It’s Personalized

DLP coaches adapt their support to each teacher’s individual classroom challenges and tailor their pacing, approach, suggestions and type of support to meet each teacher’s unique needs. When teachers are able to implement strategies and tools that are directly relevant to their practice, the immediate benefit to their classroom builds deeper trust in the teacher/coach relationship.

“We all need different things and we all struggle with different things, so I think it’s great that it works on what I need personally in my setting,” said a sixth-grade science teacher.

It’s Sustained

Consistent support over the course of the DLP’s eight-week coaching cycle allows sufficient time for experimentation and relationship building, increasing the comfort level between the teacher and the coach. Sustained coaching also allows the coach to become more familiar with the teacher, allowing for more tailored support and creating opportunities for more sustainable change in practice.

In the DLP’s second year, participating teachers received, on average, more than 16 hours of coaching support over the course of the school year. Teachers who received more hours of coaching were more likely to see improvement in their professional growth.

Unlike episodic professional development sessions, sustained coaching allows teachers time to brainstorm new ideas, experiment, and reflect. Moreover, the continuous coaching sessions allow the coach to learn each teacher’s style and attitude so that they can understand how much and in what ways to push them.

It’s Content-Flexible

DLP coaches work with teachers in using technology to support whatever content is being taught. In this partnership, it is the teacher that brings the expertise and experience in a specific subject. However, the vast majority of DLP teachers—93 %—agreed that their coaches had the knowledge they needed to help them leverage technology to teach their content areas, even if they were not experts in the subject, and 85 % of coaches did not find it a challenge to coach outside their own area of expertise.

“Often technology coaches do not consider fine arts when thinking of professional development that is relevant,” said a middle school art teacher. “Our DLP coach was phenomenal at working with me, finding relevant technology to use in the classroom, and taking the time to come to my classroom to work with the students and me during this process.”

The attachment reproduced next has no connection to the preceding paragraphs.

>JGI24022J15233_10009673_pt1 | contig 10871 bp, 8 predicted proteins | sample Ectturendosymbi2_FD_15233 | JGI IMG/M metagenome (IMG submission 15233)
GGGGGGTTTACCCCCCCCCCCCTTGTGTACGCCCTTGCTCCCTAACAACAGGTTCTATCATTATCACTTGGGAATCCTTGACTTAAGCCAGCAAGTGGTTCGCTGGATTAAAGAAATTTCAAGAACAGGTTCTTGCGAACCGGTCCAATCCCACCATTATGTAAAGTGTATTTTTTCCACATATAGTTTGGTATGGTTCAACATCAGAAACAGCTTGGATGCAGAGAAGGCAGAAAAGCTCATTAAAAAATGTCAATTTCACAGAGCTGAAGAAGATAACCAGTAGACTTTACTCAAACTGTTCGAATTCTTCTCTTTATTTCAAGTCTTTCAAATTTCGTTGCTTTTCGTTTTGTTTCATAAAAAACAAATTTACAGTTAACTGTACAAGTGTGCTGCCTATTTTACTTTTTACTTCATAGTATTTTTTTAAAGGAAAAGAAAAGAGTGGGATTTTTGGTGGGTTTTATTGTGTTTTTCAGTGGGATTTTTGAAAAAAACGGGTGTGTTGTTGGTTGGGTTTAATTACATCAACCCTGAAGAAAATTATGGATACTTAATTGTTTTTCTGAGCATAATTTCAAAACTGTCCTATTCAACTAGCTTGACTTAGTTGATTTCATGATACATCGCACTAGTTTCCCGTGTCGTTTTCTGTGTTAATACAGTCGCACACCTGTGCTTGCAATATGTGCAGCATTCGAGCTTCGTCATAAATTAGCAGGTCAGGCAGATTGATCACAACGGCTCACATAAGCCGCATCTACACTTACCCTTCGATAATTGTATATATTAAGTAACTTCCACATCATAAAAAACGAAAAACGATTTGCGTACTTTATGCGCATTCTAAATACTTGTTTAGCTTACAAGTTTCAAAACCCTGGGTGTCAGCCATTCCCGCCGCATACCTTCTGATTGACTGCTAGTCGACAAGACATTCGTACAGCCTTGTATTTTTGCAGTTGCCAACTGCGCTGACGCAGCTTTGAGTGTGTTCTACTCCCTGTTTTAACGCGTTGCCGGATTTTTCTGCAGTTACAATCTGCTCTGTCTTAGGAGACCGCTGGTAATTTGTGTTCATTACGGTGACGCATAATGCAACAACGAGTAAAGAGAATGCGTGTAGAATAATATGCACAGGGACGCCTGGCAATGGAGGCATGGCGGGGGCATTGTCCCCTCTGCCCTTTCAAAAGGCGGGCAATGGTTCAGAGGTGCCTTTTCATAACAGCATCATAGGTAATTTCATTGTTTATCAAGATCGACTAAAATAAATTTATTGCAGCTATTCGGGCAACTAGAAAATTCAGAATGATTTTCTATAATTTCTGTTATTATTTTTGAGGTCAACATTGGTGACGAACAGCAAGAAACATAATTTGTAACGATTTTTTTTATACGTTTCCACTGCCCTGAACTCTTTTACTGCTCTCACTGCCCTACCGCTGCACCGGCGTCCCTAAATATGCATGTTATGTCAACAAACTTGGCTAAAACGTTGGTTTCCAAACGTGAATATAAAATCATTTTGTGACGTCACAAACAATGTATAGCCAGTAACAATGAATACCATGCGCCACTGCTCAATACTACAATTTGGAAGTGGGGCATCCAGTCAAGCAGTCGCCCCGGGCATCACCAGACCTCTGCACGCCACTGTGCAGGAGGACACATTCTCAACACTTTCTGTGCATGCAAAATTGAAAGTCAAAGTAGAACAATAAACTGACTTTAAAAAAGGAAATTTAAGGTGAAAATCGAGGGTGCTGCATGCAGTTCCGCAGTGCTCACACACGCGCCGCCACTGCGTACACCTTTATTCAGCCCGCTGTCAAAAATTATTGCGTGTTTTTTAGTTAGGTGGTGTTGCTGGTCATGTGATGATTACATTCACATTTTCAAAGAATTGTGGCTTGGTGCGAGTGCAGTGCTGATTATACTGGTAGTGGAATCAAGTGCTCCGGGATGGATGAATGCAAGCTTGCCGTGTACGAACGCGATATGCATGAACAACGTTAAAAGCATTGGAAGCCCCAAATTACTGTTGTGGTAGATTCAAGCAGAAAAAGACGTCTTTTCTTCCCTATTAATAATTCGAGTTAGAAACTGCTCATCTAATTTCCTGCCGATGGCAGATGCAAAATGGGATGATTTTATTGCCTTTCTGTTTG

Moreover, some coaches found that not being an expert in a teacher’s content area could be a strength, as it lends an outside perspective and an opportunity for the teacher to consider different approaches.

“I think sometimes a viewpoint from someone not familiar with a topic can help teachers avoid assumptions or identify areas where students may also have misconceptions or issues,” said one DLP coach.

Effective Classroom Coaching Programs Focus on Teachers

Participating teachers reported that DLP coaching provided more meaningful professional development experiences than other types of PD. Providing personalized and consistent coaching in partnership with teachers and giving them safe spaces to experiment all contribute to effective classroom coaching programs.

“Teachers’ days are long and stressful, even without adding in the time and energy needed to research current practices,” said a middle school foreign language teacher. “The coach is the bridge to effective practices in research and the introduction and adoption of those practices in the classroom.”

The Dynamic Learning Project is now officially open to all interested schools. To learn more, visit dynamiclearningproject.com, and fill out the interest form.

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Jessica Schuler is the Senior Communications Manager for Digital Promise.
Mahsa Bakhshaei is the Lead Research Scientist for The Dynamic Learning Project at Digital Promise.
Angela Hardy is a Research Analyst for the Dynamic Learning Project at Digital Promise.

This blog was originally published on Digital Promise.